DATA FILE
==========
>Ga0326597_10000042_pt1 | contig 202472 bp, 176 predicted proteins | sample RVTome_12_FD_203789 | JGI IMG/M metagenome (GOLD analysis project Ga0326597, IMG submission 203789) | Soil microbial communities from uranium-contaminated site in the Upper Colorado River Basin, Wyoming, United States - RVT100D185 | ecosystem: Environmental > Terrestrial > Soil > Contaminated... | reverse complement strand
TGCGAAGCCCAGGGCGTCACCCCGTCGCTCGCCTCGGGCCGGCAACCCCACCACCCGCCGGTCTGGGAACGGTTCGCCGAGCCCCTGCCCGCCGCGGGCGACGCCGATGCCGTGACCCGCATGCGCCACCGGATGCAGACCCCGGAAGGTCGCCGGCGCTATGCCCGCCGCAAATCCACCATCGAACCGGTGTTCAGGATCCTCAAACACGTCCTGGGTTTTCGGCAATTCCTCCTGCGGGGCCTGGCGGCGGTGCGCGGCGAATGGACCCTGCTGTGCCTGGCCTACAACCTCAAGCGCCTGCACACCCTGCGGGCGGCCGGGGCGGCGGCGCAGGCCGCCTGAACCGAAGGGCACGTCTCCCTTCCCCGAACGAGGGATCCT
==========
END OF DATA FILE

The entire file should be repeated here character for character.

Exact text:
>Ga0326597_10000042_pt1 | contig 202472 bp, 176 predicted proteins | sample RVTome_12_FD_203789 | JGI IMG/M metagenome (GOLD analysis project Ga0326597, IMG submission 203789) | Soil microbial communities from uranium-contaminated site in the Upper Colorado River Basin, Wyoming, United States - RVT100D185 | ecosystem: Environmental > Terrestrial > Soil > Contaminated... | reverse complement strand
TGCGAAGCCCAGGGCGTCACCCCGTCGCTCGCCTCGGGCCGGCAACCCCACCACCCGCCGGTCTGGGAACGGTTCGCCGAGCCCCTGCCCGCCGCGGGCGACGCCGATGCCGTGACCCGCATGCGCCACCGGATGCAGACCCCGGAAGGTCGCCGGCGCTATGCCCGCCGCAAATCCACCATCGAACCGGTGTTCAGGATCCTCAAACACGTCCTGGGTTTTCGGCAATTCCTCCTGCGGGGCCTGGCGGCGGTGCGCGGCGAATGGACCCTGCTGTGCCTGGCCTACAACCTCAAGCGCCTGCACACCCTGCGGGCGGCCGGGGCGGCGGCGCAGGCCGCCTGAACCGAAGGGCACGTCTCCCTTCCCCGAACGAGGGATCCT